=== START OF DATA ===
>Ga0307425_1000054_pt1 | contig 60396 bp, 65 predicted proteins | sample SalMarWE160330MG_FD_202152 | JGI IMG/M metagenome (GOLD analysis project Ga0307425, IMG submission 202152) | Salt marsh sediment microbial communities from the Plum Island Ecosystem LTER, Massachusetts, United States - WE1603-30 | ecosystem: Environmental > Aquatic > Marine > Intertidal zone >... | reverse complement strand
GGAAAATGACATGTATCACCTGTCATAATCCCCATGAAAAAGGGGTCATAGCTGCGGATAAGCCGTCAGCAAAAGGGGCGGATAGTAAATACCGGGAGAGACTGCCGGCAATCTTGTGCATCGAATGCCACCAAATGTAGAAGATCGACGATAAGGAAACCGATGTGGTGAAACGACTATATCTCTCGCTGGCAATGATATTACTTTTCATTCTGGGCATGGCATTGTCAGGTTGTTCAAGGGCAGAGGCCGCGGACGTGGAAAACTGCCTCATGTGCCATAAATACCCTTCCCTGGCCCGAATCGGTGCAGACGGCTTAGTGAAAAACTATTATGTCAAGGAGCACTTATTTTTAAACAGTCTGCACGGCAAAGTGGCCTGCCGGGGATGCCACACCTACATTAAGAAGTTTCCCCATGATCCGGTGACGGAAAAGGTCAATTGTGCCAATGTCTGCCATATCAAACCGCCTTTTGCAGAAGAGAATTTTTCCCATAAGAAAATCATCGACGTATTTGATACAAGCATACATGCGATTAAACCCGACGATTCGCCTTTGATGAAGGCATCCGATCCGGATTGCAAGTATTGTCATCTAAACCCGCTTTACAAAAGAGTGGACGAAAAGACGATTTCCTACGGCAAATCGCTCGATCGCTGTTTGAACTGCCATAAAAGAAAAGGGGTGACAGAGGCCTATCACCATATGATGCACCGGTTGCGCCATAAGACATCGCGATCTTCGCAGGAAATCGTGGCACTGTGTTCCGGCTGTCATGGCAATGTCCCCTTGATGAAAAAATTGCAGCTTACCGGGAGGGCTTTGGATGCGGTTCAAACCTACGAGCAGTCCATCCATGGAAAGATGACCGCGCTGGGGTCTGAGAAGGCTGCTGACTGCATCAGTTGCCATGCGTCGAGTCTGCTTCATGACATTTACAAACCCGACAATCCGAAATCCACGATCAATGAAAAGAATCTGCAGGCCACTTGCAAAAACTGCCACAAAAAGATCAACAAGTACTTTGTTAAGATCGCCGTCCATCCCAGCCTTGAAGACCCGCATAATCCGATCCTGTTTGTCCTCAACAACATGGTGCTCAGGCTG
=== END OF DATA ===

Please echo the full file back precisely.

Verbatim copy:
>Ga0307425_1000054_pt1 | contig 60396 bp, 65 predicted proteins | sample SalMarWE160330MG_FD_202152 | JGI IMG/M metagenome (GOLD analysis project Ga0307425, IMG submission 202152) | Salt marsh sediment microbial communities from the Plum Island Ecosystem LTER, Massachusetts, United States - WE1603-30 | ecosystem: Environmental > Aquatic > Marine > Intertidal zone >... | reverse complement strand
GGAAAATGACATGTATCACCTGTCATAATCCCCATGAAAAAGGGGTCATAGCTGCGGATAAGCCGTCAGCAAAAGGGGCGGATAGTAAATACCGGGAGAGACTGCCGGCAATCTTGTGCATCGAATGCCACCAAATGTAGAAGATCGACGATAAGGAAACCGATGTGGTGAAACGACTATATCTCTCGCTGGCAATGATATTACTTTTCATTCTGGGCATGGCATTGTCAGGTTGTTCAAGGGCAGAGGCCGCGGACGTGGAAAACTGCCTCATGTGCCATAAATACCCTTCCCTGGCCCGAATCGGTGCAGACGGCTTAGTGAAAAACTATTATGTCAAGGAGCACTTATTTTTAAACAGTCTGCACGGCAAAGTGGCCTGCCGGGGATGCCACACCTACATTAAGAAGTTTCCCCATGATCCGGTGACGGAAAAGGTCAATTGTGCCAATGTCTGCCATATCAAACCGCCTTTTGCAGAAGAGAATTTTTCCCATAAGAAAATCATCGACGTATTTGATACAAGCATACATGCGATTAAACCCGACGATTCGCCTTTGATGAAGGCATCCGATCCGGATTGCAAGTATTGTCATCTAAACCCGCTTTACAAAAGAGTGGACGAAAAGACGATTTCCTACGGCAAATCGCTCGATCGCTGTTTGAACTGCCATAAAAGAAAAGGGGTGACAGAGGCCTATCACCATATGATGCACCGGTTGCGCCATAAGACATCGCGATCTTCGCAGGAAATCGTGGCACTGTGTTCCGGCTGTCATGGCAATGTCCCCTTGATGAAAAAATTGCAGCTTACCGGGAGGGCTTTGGATGCGGTTCAAACCTACGAGCAGTCCATCCATGGAAAGATGACCGCGCTGGGGTCTGAGAAGGCTGCTGACTGCATCAGTTGCCATGCGTCGAGTCTGCTTCATGACATTTACAAACCCGACAATCCGAAATCCACGATCAATGAAAAGAATCTGCAGGCCACTTGCAAAAACTGCCACAAAAAGATCAACAAGTACTTTGTTAAGATCGCCGTCCATCCCAGCCTTGAAGACCCGCATAATCCGATCCTGTTTGTCCTCAACAACATGGTGCTCAGGCTG